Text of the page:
Northwest-Big Butte Neighborhood, Butte

The Northwest-Big Butte Neighborhood occupies the northwest corner of the NHL district just below the 500-foot-tall Big Butte, the conical extinct volcanic plug from which the city takes its name. The neighborhood includes 482 buildings. In addition to houses, these include 30 commercial buildings, a modern school, the Roman Catholic Immaculate Conception Church and its ancillary parish buildings, and the Butte Water Company's West Side Reservoir and Pumping Station. Eighty-nine percent of the buildings in the neighborhood were constructed between 1890 and 1920, and a strong 85% of neighborhood properties contribute to the significance of the Butte-Anaconda NHL district.

1115 Lewisohn

New York capitalist Leonard Lewisohn—a principal in both the Boston and Montana and the Butte and Boston mining companies—invested heavily in Butte even though he never lived here. Among his other business ventures, he and business partner Simon…

1129 Lewisohn

Craftsman style bungalows were phenomenally popular in the 1910s, nationally and in Butte. A low-pitched gable roof, open porch, exposed rafter tails, and decorative knee braces identify this well-preserved example of the style. Constructed between…

1117 North Emmett

“Let us help you breathe the air of freedom by selling you a home on the monthly payment plan.” So advertised the Butte Land and Investment Company, which sold William and Louvia Rowe this lot in 1919. Home ownership offered the Rowes a piece of the…

1201 North Alabama

Well-known Butte realtor E. Sterrett Shields and his family were the longtime residents of this interesting home, built just after the turn of the twentieth century. Shields was secretary/treasurer of the Butte Land and Investment Company and a…

518 Henry Avenue

Attorney Louis Sanders, who resided next door, owned this lot in 1905. Likely constructed that year, this one-and-one-half-story residence became home to fellow attorney John E. Corette in 1906. By 1910, Howard Music Company president John Howard had…

615-617 1/2 North Excelsior

Bay-fronted flats with large, two-story porches were a popular solution to Butte’s housing shortage. The city boasted over two hundred of these characteristically urban buildings by 1920, with the majority constructed before 1910. The bay windows…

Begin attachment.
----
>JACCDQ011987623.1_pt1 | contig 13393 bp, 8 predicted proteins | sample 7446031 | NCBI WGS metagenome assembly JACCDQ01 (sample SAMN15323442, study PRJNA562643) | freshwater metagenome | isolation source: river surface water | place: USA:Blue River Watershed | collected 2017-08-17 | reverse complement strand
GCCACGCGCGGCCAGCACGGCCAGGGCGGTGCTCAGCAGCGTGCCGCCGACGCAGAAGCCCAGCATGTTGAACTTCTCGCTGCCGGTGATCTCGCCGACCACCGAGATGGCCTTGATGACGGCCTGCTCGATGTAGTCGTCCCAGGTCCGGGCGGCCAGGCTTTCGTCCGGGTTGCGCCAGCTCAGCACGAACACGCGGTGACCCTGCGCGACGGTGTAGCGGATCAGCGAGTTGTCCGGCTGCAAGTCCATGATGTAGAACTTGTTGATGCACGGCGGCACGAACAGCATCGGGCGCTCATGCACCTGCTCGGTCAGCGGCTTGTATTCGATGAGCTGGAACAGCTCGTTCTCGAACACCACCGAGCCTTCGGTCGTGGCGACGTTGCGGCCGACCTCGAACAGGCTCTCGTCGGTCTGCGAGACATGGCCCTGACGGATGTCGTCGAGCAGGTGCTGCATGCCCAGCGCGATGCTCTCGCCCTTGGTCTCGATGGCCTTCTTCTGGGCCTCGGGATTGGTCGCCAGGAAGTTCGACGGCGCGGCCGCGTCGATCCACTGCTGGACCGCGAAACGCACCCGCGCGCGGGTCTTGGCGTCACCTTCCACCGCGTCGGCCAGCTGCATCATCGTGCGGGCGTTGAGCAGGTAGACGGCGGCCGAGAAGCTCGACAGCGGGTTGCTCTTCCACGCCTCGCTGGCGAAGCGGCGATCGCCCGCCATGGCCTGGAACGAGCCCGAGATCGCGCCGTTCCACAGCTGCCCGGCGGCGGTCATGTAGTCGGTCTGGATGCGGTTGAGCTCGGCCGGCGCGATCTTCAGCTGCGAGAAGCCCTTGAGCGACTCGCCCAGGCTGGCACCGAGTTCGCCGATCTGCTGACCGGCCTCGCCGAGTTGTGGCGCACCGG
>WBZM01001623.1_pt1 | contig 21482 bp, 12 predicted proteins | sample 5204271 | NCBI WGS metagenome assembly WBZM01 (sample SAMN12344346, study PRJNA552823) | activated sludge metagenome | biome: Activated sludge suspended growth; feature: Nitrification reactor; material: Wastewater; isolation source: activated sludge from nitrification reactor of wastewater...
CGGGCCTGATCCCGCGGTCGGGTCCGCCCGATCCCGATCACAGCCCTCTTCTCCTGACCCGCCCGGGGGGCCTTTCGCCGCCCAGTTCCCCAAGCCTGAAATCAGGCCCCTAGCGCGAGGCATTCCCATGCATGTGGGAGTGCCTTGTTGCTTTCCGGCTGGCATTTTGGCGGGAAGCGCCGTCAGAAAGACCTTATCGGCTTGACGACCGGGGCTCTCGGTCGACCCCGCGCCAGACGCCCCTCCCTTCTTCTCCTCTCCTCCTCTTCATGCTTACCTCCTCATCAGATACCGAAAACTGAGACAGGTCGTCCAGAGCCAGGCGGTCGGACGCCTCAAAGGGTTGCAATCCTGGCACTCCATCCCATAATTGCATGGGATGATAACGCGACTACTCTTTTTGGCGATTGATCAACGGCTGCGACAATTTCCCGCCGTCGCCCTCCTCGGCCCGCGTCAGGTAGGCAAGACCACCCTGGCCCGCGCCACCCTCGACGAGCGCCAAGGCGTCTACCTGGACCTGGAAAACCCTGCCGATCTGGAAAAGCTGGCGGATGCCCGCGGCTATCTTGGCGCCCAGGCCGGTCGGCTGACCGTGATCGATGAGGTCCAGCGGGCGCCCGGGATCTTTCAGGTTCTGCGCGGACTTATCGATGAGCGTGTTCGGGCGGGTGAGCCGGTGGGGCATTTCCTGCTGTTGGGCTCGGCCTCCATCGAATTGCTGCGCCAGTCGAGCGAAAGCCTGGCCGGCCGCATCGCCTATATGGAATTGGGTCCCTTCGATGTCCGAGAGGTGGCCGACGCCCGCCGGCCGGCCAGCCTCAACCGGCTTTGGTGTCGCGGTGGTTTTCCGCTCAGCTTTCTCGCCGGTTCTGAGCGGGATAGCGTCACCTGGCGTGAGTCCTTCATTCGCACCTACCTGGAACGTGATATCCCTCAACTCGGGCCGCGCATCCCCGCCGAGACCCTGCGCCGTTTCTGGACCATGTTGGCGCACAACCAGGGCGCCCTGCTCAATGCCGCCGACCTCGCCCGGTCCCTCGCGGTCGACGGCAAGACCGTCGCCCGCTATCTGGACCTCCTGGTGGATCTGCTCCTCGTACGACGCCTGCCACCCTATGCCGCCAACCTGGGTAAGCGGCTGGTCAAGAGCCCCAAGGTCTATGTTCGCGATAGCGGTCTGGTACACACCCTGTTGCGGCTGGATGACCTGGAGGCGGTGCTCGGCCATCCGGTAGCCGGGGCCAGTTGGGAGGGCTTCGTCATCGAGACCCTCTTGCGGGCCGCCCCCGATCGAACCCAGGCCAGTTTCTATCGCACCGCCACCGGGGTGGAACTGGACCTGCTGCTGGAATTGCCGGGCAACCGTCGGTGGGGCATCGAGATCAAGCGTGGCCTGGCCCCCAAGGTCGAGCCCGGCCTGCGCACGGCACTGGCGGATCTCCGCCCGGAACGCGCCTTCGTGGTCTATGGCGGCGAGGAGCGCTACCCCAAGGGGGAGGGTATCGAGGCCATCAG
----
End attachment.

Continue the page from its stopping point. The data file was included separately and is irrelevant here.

721-723 North Henry Avenue

With a two-story, north-side bay window providing extra light and air, this brick duplex takes full advantage of its corner lot. Tuscan columns support the gabled porticos that define the private entrances to a first-floor flat and an interior…

819 North Henry Avenue

Butte’s voracious appetite for laborers created a huge demand for housing and sent rental rates skyrocketing beyond the means of most working folks. Real estate companies responded, platting new additions and building inexpensive, modest houses that…

931 Caledonia

Miner John Trevithick worked at the Leonard Mine in Meaderville when he built this one-story brick home in 1900. Such five-room, L-shaped dwellings provided affordable, attractive residences for many Butte miners. Front polygonal bays and…

Gannon Residence

Home ownership symbolized independence and respectability when John and Rose Gannon constructed this five-room cottage circa 1904. A pared-down version of a high-style asymmetrical Queen Anne residence, the brick home represented a stake for…

Immaculate Conception Church

The bright white façade of this stunning church, prominently located beneath Big Butte, serves as a beacon proclaiming the heart of Butte’s west side Catholic community. The Immaculate Conception Parish was created from the overflowing St. Patrick…